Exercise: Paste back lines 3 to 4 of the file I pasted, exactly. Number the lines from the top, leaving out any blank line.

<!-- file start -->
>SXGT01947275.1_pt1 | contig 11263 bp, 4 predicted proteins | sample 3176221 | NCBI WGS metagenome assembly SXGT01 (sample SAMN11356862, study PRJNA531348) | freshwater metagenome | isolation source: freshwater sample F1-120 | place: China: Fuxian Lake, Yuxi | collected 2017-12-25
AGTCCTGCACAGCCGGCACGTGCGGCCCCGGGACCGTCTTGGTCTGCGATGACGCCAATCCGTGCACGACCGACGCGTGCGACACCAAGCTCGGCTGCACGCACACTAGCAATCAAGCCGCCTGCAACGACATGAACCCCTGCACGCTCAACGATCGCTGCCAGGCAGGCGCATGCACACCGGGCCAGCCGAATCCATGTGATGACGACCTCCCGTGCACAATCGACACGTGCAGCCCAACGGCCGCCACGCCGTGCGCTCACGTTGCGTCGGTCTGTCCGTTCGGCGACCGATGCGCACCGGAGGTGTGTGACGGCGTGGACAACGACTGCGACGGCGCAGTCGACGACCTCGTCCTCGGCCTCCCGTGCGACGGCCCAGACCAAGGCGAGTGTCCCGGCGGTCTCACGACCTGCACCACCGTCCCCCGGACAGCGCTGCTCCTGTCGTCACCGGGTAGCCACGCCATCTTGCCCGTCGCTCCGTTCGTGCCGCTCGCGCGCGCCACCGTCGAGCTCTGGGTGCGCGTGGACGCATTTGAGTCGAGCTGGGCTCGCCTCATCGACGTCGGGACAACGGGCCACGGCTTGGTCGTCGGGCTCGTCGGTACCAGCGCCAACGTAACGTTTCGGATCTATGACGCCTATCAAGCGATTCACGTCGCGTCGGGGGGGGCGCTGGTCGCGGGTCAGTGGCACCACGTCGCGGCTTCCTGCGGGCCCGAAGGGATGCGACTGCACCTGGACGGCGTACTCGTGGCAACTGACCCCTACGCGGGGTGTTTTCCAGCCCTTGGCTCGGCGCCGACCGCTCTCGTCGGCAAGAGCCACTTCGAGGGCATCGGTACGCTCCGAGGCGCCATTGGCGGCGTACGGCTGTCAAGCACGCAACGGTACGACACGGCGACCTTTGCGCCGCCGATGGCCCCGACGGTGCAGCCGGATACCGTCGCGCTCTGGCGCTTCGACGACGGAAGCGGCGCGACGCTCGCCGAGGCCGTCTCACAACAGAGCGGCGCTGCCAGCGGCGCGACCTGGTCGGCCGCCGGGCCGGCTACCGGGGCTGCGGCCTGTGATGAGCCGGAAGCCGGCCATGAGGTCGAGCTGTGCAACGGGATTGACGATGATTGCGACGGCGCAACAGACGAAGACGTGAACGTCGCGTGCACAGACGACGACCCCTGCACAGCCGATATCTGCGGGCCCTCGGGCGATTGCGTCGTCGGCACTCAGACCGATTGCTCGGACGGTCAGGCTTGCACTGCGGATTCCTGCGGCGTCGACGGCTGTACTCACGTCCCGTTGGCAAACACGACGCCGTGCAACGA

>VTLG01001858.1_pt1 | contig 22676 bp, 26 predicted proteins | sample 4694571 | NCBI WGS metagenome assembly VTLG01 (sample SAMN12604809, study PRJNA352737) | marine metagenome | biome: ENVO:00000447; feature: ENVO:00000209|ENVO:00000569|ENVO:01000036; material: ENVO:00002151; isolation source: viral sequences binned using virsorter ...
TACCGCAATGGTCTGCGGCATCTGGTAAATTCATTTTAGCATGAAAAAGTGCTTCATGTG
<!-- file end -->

>VTLG01001858.1_pt1 | contig 22676 bp, 26 predicted proteins | sample 4694571 | NCBI WGS metagenome assembly VTLG01 (sample SAMN12604809, study PRJNA352737) | marine metagenome | biome: ENVO:00000447; feature: ENVO:00000209|ENVO:00000569|ENVO:01000036; material: ENVO:00002151; isolation source: viral sequences binned using virsorter ...
TACCGCAATGGTCTGCGGCATCTGGTAAATTCATTTTAGCATGAAAAAGTGCTTCATGTG